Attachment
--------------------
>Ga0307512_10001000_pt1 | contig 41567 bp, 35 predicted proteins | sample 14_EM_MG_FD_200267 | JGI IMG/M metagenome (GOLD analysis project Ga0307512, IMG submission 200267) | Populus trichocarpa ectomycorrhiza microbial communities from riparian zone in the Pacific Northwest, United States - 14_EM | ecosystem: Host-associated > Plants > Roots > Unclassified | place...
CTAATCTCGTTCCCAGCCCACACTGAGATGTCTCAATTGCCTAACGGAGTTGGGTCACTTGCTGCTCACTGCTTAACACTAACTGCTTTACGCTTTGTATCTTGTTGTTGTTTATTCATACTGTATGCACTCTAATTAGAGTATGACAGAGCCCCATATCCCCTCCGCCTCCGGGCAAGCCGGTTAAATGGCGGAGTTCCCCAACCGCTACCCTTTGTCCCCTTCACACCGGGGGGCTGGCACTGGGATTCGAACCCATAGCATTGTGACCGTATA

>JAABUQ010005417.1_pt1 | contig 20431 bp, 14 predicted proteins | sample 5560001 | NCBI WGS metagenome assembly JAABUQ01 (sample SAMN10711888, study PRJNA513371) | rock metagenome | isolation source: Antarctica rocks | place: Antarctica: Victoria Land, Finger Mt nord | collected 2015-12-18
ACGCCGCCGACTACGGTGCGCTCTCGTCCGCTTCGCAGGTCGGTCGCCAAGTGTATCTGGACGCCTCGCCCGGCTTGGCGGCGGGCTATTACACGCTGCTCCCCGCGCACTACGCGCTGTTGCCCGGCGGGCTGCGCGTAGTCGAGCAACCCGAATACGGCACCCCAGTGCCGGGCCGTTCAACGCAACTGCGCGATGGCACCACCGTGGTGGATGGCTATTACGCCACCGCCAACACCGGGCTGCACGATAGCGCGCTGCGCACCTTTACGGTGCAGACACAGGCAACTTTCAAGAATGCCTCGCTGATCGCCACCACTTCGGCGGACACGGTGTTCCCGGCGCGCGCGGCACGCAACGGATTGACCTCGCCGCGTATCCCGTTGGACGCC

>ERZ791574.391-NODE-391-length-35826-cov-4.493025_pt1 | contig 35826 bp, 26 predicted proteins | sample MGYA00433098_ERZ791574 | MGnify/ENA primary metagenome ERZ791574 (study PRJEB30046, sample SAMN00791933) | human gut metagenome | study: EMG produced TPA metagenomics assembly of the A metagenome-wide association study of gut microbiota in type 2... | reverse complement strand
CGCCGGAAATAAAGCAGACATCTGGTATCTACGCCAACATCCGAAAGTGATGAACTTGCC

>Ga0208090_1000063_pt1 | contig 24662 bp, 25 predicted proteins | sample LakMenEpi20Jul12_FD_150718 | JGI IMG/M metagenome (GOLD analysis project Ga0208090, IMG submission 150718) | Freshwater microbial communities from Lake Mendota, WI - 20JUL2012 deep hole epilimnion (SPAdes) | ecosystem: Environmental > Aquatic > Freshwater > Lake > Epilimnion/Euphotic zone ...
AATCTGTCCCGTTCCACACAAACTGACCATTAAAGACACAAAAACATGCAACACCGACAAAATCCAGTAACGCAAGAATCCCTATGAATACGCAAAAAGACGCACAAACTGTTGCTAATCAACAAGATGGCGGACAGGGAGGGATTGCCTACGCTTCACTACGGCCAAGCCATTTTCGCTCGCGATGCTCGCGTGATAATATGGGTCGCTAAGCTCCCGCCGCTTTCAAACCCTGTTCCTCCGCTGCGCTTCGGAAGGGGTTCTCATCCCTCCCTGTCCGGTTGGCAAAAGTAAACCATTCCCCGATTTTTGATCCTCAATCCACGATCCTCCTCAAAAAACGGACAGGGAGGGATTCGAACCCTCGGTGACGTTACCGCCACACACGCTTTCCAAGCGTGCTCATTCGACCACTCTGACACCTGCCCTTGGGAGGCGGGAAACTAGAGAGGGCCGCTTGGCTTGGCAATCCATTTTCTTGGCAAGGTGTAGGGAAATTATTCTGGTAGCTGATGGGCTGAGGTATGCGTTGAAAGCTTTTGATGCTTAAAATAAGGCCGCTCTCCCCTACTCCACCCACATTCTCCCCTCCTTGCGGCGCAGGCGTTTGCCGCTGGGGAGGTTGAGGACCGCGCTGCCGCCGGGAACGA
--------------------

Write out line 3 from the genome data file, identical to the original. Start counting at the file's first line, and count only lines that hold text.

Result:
>JAABUQ010005417.1_pt1 | contig 20431 bp, 14 predicted proteins | sample 5560001 | NCBI WGS metagenome assembly JAABUQ01 (sample SAMN10711888, study PRJNA513371) | rock metagenome | isolation source: Antarctica rocks | place: Antarctica: Victoria Land, Finger Mt nord | collected 2015-12-18